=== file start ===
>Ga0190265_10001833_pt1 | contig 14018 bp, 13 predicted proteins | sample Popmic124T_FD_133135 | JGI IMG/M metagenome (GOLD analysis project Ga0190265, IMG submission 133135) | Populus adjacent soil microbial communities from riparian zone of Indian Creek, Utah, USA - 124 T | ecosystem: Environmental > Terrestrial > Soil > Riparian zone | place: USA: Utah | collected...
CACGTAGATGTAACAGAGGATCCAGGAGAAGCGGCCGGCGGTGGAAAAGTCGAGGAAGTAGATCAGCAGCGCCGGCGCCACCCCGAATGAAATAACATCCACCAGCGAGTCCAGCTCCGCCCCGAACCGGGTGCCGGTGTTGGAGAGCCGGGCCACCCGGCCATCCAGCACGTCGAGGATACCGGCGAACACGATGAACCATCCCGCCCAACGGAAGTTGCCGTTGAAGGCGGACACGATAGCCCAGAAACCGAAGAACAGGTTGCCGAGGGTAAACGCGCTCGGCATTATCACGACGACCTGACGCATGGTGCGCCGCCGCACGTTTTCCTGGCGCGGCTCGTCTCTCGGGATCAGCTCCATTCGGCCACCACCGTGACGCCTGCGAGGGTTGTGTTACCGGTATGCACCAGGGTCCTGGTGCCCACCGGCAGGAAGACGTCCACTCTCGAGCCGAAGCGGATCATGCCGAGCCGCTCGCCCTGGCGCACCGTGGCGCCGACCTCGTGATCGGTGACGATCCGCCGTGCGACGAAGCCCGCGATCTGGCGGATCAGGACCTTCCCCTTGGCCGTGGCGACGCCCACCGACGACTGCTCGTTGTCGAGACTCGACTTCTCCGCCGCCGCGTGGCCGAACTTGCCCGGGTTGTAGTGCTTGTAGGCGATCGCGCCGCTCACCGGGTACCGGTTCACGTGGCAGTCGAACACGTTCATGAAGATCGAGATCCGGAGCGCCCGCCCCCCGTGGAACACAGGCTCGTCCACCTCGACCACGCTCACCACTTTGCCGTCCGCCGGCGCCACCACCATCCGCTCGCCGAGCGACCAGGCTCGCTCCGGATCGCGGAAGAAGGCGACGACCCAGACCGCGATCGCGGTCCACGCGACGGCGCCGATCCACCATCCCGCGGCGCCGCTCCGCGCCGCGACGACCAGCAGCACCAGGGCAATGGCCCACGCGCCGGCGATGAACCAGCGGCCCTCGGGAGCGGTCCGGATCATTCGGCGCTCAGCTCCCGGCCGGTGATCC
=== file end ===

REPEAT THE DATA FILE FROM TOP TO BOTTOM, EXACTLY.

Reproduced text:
>Ga0190265_10001833_pt1 | contig 14018 bp, 13 predicted proteins | sample Popmic124T_FD_133135 | JGI IMG/M metagenome (GOLD analysis project Ga0190265, IMG submission 133135) | Populus adjacent soil microbial communities from riparian zone of Indian Creek, Utah, USA - 124 T | ecosystem: Environmental > Terrestrial > Soil > Riparian zone | place: USA: Utah | collected...
CACGTAGATGTAACAGAGGATCCAGGAGAAGCGGCCGGCGGTGGAAAAGTCGAGGAAGTAGATCAGCAGCGCCGGCGCCACCCCGAATGAAATAACATCCACCAGCGAGTCCAGCTCCGCCCCGAACCGGGTGCCGGTGTTGGAGAGCCGGGCCACCCGGCCATCCAGCACGTCGAGGATACCGGCGAACACGATGAACCATCCCGCCCAACGGAAGTTGCCGTTGAAGGCGGACACGATAGCCCAGAAACCGAAGAACAGGTTGCCGAGGGTAAACGCGCTCGGCATTATCACGACGACCTGACGCATGGTGCGCCGCCGCACGTTTTCCTGGCGCGGCTCGTCTCTCGGGATCAGCTCCATTCGGCCACCACCGTGACGCCTGCGAGGGTTGTGTTACCGGTATGCACCAGGGTCCTGGTGCCCACCGGCAGGAAGACGTCCACTCTCGAGCCGAAGCGGATCATGCCGAGCCGCTCGCCCTGGCGCACCGTGGCGCCGACCTCGTGATCGGTGACGATCCGCCGTGCGACGAAGCCCGCGATCTGGCGGATCAGGACCTTCCCCTTGGCCGTGGCGACGCCCACCGACGACTGCTCGTTGTCGAGACTCGACTTCTCCGCCGCCGCGTGGCCGAACTTGCCCGGGTTGTAGTGCTTGTAGGCGATCGCGCCGCTCACCGGGTACCGGTTCACGTGGCAGTCGAACACGTTCATGAAGATCGAGATCCGGAGCGCCCGCCCCCCGTGGAACACAGGCTCGTCCACCTCGACCACGCTCACCACTTTGCCGTCCGCCGGCGCCACCACCATCCGCTCGCCGAGCGACCAGGCTCGCTCCGGATCGCGGAAGAAGGCGACGACCCAGACCGCGATCGCGGTCCACGCGACGGCGCCGATCCACCATCCCGCGGCGCCGCTCCGCGCCGCGACGACCAGCAGCACCAGGGCAATGGCCCACGCGCCGGCGATGAACCAGCGGCCCTCGGGAGCGGTCCGGATCATTCGGCGCTCAGCTCCCGGCCGGTGATCC